I love Somos and I love Seesaw! Put them together and it just makes sense.
I previously showed you how to “Establish Meaning” as the first step in using Somos and Seesaw together. See that post HERE.
Today I’m going to introduce part two: Telling a Story.
In the past I always used the script in Somos Units to “Ask a Story” . I really enjoy that activity, I’m a very theatrical kind of teacher. But you don’t have to do that. There are other options.
I love these new StoryBuilders that are a part of the digital Somos Flex. I’m going to be using them for now and for always because I love them so much. They’re so low prep! If you’re teaching third, fourth and fifth grade, there’s a very good likelihood that you’re teaching multiple grades with multiple preps. Storyasking can be incredibly labor intensive and mentally intensive, so if you’re juggling all these different curriculums, you might be telling three different stories in a day and that’s just really tiring. So the StoryBuilders give you a support of content that’s really good, that’s personalized, that’s engaging compelling input but not so much work!
The sequence for the unit is:
1) Mi diccionario
2) Practice Sentences ¿Comprendes?
3) StoryBuilder as a class (2-3 times)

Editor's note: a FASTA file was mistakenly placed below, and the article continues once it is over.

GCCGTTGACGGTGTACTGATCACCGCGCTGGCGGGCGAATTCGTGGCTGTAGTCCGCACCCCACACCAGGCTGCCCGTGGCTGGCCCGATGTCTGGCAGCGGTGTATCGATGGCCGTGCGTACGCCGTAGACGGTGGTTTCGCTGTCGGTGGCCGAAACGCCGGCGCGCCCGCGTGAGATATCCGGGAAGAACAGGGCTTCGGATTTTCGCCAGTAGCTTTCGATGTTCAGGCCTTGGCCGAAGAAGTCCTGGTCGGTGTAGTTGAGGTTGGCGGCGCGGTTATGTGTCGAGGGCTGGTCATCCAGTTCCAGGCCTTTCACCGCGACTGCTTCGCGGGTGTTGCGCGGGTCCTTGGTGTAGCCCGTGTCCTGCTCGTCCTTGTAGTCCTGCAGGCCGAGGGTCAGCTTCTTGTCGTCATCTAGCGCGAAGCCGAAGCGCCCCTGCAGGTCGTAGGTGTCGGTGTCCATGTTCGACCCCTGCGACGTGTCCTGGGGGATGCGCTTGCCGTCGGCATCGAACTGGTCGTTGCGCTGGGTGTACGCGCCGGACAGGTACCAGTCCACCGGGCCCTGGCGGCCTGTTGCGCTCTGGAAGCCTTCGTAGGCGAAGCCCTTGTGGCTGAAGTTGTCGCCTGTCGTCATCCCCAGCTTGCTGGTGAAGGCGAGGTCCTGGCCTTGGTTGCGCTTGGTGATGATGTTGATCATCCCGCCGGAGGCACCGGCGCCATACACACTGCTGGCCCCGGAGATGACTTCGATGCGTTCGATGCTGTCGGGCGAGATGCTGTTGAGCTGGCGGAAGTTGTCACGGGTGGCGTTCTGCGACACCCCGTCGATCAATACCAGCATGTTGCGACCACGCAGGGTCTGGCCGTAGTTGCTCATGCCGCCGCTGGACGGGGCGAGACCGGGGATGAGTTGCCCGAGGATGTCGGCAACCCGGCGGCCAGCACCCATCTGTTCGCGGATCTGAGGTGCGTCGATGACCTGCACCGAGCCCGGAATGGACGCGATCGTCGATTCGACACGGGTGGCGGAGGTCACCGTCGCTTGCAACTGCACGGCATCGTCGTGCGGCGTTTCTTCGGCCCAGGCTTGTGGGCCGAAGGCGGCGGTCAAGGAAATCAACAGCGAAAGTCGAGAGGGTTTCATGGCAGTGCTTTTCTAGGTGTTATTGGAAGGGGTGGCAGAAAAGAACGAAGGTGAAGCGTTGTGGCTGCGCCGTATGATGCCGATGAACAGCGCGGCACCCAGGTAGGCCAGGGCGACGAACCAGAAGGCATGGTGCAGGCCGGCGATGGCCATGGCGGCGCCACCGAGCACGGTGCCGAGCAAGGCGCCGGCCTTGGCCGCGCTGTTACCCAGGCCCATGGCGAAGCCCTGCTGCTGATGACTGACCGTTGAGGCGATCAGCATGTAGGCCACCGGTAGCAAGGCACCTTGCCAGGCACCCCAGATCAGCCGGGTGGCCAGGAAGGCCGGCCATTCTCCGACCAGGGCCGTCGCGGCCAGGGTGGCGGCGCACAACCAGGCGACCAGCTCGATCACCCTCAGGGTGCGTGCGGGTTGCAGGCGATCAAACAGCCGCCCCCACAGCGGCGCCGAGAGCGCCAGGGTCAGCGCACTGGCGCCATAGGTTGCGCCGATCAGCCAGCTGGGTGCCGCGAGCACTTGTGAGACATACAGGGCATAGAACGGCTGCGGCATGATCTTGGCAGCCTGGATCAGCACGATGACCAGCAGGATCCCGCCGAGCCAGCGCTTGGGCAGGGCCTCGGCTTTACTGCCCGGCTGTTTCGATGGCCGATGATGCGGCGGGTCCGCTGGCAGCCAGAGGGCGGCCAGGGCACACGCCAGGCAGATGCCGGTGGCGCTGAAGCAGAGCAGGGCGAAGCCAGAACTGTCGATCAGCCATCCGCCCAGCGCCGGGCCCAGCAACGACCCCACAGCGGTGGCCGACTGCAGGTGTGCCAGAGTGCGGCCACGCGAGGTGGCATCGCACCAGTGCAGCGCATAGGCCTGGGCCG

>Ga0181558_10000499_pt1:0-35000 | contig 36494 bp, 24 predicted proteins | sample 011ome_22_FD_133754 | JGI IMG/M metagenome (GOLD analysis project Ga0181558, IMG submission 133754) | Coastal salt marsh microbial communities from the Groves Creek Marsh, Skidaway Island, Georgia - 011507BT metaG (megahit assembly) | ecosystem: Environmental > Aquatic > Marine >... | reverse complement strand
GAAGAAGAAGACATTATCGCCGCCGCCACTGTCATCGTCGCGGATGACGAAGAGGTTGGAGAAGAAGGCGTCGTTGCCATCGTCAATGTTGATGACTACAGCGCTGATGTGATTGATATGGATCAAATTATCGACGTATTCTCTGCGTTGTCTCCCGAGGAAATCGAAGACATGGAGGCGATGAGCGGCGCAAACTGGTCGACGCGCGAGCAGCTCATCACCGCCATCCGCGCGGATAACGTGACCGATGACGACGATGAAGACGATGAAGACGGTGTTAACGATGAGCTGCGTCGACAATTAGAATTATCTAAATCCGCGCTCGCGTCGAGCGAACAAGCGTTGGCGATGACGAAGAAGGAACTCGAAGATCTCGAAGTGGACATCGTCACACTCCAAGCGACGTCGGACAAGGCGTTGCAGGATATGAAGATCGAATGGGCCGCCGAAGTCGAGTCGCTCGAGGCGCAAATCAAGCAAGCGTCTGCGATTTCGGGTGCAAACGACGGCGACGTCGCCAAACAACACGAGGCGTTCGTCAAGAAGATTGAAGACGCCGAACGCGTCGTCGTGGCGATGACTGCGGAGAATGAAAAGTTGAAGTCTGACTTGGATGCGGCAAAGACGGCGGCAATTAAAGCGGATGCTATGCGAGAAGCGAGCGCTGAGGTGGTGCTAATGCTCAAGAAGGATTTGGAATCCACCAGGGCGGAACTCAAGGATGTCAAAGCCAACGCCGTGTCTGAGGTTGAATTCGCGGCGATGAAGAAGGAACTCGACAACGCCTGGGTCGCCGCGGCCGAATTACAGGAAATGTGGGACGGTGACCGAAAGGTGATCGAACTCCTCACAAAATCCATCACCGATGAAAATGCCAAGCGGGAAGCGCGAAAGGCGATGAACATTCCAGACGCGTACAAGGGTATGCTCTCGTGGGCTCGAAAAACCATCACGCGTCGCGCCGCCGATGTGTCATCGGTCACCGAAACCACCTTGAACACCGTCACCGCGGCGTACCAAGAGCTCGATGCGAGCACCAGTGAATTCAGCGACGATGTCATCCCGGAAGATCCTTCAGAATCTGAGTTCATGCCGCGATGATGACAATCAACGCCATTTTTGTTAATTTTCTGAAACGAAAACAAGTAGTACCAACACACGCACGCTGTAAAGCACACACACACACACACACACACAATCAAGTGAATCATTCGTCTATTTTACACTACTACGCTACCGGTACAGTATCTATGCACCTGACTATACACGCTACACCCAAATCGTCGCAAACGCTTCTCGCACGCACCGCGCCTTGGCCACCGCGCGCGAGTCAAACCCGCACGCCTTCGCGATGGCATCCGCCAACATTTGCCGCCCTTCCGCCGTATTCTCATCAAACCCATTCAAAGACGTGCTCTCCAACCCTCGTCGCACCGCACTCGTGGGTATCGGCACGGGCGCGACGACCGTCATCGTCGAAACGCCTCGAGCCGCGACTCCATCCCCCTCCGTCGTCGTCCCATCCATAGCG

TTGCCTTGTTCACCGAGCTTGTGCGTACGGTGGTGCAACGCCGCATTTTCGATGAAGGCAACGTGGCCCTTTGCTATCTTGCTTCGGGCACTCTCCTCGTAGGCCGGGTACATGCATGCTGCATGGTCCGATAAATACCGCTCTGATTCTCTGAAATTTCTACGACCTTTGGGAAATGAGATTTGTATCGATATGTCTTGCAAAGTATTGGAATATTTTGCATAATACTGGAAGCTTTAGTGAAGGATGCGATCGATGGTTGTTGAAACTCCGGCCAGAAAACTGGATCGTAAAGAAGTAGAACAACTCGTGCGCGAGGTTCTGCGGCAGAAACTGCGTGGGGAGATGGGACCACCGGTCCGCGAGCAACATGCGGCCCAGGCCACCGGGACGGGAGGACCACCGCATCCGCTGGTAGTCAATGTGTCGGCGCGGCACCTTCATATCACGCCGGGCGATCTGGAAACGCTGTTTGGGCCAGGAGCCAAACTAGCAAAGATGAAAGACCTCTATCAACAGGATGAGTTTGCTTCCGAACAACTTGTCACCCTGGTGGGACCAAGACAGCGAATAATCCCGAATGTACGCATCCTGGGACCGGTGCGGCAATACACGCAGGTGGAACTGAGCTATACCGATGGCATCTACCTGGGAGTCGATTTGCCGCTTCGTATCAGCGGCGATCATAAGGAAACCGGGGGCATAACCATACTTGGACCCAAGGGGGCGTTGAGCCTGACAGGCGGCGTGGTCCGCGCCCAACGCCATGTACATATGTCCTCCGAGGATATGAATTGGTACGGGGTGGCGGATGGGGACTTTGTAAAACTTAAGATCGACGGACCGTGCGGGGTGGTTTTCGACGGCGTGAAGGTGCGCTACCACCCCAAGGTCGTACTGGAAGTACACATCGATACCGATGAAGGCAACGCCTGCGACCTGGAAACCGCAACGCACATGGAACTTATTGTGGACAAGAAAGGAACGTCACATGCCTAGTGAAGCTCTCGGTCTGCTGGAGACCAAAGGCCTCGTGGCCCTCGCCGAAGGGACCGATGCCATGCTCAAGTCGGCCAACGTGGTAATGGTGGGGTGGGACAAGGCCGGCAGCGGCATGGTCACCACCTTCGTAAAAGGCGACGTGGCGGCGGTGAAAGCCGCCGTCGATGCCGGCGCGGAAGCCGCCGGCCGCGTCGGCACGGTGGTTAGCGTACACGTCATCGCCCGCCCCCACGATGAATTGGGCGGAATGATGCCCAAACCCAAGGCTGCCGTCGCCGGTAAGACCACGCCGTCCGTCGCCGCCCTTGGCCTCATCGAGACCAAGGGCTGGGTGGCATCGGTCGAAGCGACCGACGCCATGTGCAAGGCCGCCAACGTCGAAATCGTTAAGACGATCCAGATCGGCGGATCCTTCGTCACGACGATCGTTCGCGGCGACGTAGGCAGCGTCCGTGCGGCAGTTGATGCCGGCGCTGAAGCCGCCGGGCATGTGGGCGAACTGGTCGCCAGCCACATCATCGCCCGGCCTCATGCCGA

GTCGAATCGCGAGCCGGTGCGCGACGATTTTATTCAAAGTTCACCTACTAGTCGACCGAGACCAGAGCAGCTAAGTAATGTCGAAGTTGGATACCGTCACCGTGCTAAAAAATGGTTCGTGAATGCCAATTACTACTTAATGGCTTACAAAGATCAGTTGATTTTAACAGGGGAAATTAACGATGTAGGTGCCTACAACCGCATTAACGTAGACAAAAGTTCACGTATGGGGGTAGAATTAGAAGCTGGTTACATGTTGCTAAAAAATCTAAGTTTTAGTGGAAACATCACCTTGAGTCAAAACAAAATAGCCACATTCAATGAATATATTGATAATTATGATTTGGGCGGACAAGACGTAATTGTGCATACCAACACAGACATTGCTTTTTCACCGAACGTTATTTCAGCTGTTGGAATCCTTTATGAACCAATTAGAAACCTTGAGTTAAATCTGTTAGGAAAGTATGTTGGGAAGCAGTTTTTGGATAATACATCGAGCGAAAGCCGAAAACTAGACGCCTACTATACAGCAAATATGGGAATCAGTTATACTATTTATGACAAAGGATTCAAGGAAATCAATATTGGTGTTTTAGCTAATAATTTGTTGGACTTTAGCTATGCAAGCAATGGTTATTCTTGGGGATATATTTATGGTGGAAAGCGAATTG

4) StoryBuilder – independent activity
When I assign the independent activity with the StoryBuilder, we have already gone through the same StoryBuilder as a class. I highly recommend you do that. First of all, it shows them technically how to navigate the Google Slides. Second, it’s so stinking fun to have them vote on which one that’s just super fun. Do it once, twice, three times before you let them do it independently.
I might do the actual Storyasking from the traditional Somos unit as well depending on how I feel the class is getting the vocabulary. Is it coming automatically when I ask them, or do they need more practice? Is it a good story script that I know this class will respond to.
So your students are ready to navigate the StoryBuilder on their own. Here is how I set it up.
With the actual Google slides StoryBuilder, you will need to make a COPY (Click FILE and then MAKE A COPY) to keep in your personal Google Drive. Then you can change the directions because they might not be suitable for your grade and students. This copy is the link you give your students. (Click Share at the top and then Copy Link)
For example, I remember hearing from a third grade, veteran teacher who told me that third graders have a really hard time copying things from another source. It’s really difficult for third grade, that’s a developmental thing, so do not have them write it down.
I instruct them to go through the story twice, and then pick their favorite version. If you want to go through it more than twice, they can.
So that is Step 2 – Story! How do you like the StoryBuilders? What is your favorite one? How do you use them?